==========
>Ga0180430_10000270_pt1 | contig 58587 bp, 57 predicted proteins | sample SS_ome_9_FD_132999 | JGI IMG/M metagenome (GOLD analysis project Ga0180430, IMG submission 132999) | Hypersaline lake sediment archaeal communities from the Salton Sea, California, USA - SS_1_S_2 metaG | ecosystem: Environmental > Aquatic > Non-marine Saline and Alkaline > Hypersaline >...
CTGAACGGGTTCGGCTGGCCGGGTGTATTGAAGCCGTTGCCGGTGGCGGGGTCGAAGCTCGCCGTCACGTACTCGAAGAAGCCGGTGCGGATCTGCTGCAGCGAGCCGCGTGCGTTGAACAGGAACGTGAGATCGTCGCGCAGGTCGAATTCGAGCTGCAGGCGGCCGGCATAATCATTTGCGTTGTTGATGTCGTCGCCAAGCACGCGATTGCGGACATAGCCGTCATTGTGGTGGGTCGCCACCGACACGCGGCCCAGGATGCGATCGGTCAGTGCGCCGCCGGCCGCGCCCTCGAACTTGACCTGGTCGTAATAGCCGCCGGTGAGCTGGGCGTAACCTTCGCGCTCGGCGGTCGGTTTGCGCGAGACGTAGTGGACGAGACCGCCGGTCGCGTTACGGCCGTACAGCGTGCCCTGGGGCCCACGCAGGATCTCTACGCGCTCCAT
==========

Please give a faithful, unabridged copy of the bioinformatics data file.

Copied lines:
>Ga0180430_10000270_pt1 | contig 58587 bp, 57 predicted proteins | sample SS_ome_9_FD_132999 | JGI IMG/M metagenome (GOLD analysis project Ga0180430, IMG submission 132999) | Hypersaline lake sediment archaeal communities from the Salton Sea, California, USA - SS_1_S_2 metaG | ecosystem: Environmental > Aquatic > Non-marine Saline and Alkaline > Hypersaline >...
CTGAACGGGTTCGGCTGGCCGGGTGTATTGAAGCCGTTGCCGGTGGCGGGGTCGAAGCTCGCCGTCACGTACTCGAAGAAGCCGGTGCGGATCTGCTGCAGCGAGCCGCGTGCGTTGAACAGGAACGTGAGATCGTCGCGCAGGTCGAATTCGAGCTGCAGGCGGCCGGCATAATCATTTGCGTTGTTGATGTCGTCGCCAAGCACGCGATTGCGGACATAGCCGTCATTGTGGTGGGTCGCCACCGACACGCGGCCCAGGATGCGATCGGTCAGTGCGCCGCCGGCCGCGCCCTCGAACTTGACCTGGTCGTAATAGCCGCCGGTGAGCTGGGCGTAACCTTCGCGCTCGGCGGTCGGTTTGCGCGAGACGTAGTGGACGAGACCGCCGGTCGCGTTACGGCCGTACAGCGTGCCCTGGGGCCCACGCAGGATCTCTACGCGCTCCAT